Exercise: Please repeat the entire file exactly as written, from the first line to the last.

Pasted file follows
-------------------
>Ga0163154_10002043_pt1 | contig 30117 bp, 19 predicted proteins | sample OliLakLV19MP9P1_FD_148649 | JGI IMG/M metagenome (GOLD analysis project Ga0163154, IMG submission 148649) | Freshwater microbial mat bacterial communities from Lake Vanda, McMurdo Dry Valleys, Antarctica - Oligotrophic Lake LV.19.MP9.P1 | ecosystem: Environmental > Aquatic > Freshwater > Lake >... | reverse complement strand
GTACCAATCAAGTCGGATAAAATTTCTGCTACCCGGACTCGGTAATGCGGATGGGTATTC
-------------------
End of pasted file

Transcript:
>Ga0163154_10002043_pt1 | contig 30117 bp, 19 predicted proteins | sample OliLakLV19MP9P1_FD_148649 | JGI IMG/M metagenome (GOLD analysis project Ga0163154, IMG submission 148649) | Freshwater microbial mat bacterial communities from Lake Vanda, McMurdo Dry Valleys, Antarctica - Oligotrophic Lake LV.19.MP9.P1 | ecosystem: Environmental > Aquatic > Freshwater > Lake >... | reverse complement strand
GTACCAATCAAGTCGGATAAAATTTCTGCTACCCGGACTCGGTAATGCGGATGGGTATTC